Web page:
from the copyright-news-and-news-copyrights dept
Five Years Ago
News was flying in every direction on the copyright front this week in 2010. An unauthorized Catcher In The Rye sequel sparked a copyright fight that remains near the center of the debate about transformative works, but a ruling against the idea that you could copyright the concept of sneaking veggies into kids' food upheld the idea/expression dichotomy. Two different studies (and the chair of the Featured Artist Coalition) underlined the fact that innovation is more important than worrying about piracy. A UK court found that sports schedules could be covered by copyright, while German court ruled that RapidShare is not liable for infringement by users, and a Costa Rican artist was claiming that the country's new money infringes on his artwork. At home, a court ruled that an album is a single work for the purpose of damages, while Google was seeking a declaratory judgement that linking to files is not infringement.
In the world of journalism, Sumner Redstone was saying that all newspapers would be gone within two years. While that hasn't exactly been the case, it's an understandable thought at a time when Rupert Murdoch was getting shy about his newly-paywalled websites and The Economist was warning about paywalls creating news pirates — all while Fox News was aggregating copyrighted photographs. At least the New Hampshire Supreme Court recognized that new media can be news media.
Ten Years Ago
It's not like that was the first sounding of the bell for old media. Back in 2005, faltering ad revenues had already driven newspapers to advertising to advertisers, seeking advertising. The New York Post was irritating readers not with a paywall, but with a broken registration wall. But what was bad news for print also appeared to be good news for digital, and Forbes' online revenue was set to surpass its print revenue. Online advertising was booming, though we noted that it might not grow forever, and video game ads were the next big source of hype.
On the copyright front, we were disturbed to see the Boy Scouts offer an intellectual property badge, but happy to see the RIAA's lectures at colleges fall on deaf ears. We were intrigued by an analysis suggesting the RIAA's high damage amounts in copyright lawsuits were unconstitutional, but sad to see the Supreme Court pass on a case that could have let it give some teeth to people targeted by bogus DMCA takedowns.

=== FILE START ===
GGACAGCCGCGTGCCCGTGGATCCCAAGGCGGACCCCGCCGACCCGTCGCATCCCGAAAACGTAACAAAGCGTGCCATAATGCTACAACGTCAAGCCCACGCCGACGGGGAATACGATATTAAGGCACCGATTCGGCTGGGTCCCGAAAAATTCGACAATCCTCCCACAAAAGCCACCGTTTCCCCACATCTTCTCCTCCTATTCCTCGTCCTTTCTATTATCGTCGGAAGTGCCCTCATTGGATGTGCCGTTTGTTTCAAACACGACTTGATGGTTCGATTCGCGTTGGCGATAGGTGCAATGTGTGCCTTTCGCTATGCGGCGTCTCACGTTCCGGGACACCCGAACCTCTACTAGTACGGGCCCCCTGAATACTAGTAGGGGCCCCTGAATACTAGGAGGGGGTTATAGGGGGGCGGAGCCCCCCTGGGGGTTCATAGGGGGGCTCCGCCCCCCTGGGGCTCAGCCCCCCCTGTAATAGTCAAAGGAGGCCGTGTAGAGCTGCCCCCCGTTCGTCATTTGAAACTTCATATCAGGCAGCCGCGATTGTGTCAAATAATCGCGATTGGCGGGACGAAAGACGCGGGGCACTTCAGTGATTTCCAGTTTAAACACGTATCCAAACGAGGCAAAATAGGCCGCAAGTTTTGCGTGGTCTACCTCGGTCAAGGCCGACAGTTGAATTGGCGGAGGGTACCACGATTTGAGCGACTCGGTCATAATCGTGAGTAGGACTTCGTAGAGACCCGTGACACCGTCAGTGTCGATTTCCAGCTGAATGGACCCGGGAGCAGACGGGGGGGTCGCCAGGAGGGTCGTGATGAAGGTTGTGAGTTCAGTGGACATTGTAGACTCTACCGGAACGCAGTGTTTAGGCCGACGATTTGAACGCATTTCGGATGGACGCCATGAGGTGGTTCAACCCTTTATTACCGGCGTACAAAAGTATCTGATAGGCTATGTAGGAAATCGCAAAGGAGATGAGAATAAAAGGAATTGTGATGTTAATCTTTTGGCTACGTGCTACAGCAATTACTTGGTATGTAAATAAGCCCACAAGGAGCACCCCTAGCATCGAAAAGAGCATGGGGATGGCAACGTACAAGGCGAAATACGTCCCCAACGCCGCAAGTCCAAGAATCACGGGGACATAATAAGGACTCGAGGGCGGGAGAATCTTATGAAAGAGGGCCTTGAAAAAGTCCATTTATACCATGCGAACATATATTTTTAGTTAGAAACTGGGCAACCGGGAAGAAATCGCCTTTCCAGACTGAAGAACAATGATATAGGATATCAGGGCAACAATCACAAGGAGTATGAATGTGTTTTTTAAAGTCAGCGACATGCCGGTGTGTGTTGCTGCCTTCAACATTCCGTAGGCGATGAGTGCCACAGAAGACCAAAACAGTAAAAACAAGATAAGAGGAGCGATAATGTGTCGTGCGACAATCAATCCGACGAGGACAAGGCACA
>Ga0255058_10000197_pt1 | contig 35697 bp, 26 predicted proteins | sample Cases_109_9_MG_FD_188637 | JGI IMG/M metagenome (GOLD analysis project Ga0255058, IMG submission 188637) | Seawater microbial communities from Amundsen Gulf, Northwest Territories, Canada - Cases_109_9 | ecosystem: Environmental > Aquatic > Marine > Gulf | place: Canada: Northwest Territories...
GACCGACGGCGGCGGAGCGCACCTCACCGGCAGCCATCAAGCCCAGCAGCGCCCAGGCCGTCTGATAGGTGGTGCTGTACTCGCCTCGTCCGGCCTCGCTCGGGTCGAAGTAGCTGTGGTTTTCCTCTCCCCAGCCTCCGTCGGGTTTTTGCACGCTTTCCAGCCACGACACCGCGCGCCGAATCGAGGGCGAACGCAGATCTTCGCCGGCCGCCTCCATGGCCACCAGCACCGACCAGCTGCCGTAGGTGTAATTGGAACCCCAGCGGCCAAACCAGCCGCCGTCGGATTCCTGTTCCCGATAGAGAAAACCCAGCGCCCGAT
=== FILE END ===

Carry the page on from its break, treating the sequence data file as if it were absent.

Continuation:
Fifteen Years Ago
Five years before that, in 2000, we heard the RIAA's own words about its lawsuits against MP3.com and Napster. Already, people were realizing that the world of MP3s (still a hot topic) extended far beyond those two famous services, though its future was unclear. This was also the time of the fallout from the Microsoft antitrust verdict, leading some to imagine alternate futures and question the company's kindergarten-level manners. These were days before the cult of Steve Jobs, when there was still a cult of Bill Gates.
A dispute between Disney and Time Warner broke out this week in 2000, leading the former to pull ABC from the latter's cable service and causing some to question the future of the AOL/Time Warner merger. Star Wars, on the other hand, was still in the pocket of George Lucas, who finally agreed to release it on DVD.
Sixty-Three Years Ago
All of modern computing is based on the integrated circuit. As with all monumental inventions, it has its roots in several incremental innovations and sparks of inspiration that came before it, but it was on May 7th, 1952 that British radio engineer Geoffrey Dumner fully formulated and described the idea in a public speech, saying:
With the advent of the transistor and the work in semiconductors generally, it seems now to be possible to envisage electronic equipment in a solid block with no connecting wires. The block may consist of layers of insulating, conducting, rectifying and amplifying materials, the electrical functions being connected by cutting out areas of the various layers.
And the rest is history.